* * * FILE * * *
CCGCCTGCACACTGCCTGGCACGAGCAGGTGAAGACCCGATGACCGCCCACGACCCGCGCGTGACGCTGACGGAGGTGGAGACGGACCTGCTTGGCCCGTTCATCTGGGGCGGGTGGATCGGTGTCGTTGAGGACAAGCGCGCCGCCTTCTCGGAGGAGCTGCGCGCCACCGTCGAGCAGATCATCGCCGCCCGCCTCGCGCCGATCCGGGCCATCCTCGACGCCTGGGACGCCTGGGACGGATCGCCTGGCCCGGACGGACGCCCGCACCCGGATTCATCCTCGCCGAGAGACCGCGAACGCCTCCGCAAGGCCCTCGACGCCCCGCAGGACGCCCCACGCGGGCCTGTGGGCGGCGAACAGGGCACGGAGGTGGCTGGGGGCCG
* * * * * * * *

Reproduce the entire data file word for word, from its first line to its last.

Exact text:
CCGCCTGCACACTGCCTGGCACGAGCAGGTGAAGACCCGATGACCGCCCACGACCCGCGCGTGACGCTGACGGAGGTGGAGACGGACCTGCTTGGCCCGTTCATCTGGGGCGGGTGGATCGGTGTCGTTGAGGACAAGCGCGCCGCCTTCTCGGAGGAGCTGCGCGCCACCGTCGAGCAGATCATCGCCGCCCGCCTCGCGCCGATCCGGGCCATCCTCGACGCCTGGGACGCCTGGGACGGATCGCCTGGCCCGGACGGACGCCCGCACCCGGATTCATCCTCGCCGAGAGACCGCGAACGCCTCCGCAAGGCCCTCGACGCCCCGCAGGACGCCCCACGCGGGCCTGTGGGCGGCGAACAGGGCACGGAGGTGGCTGGGGGCCG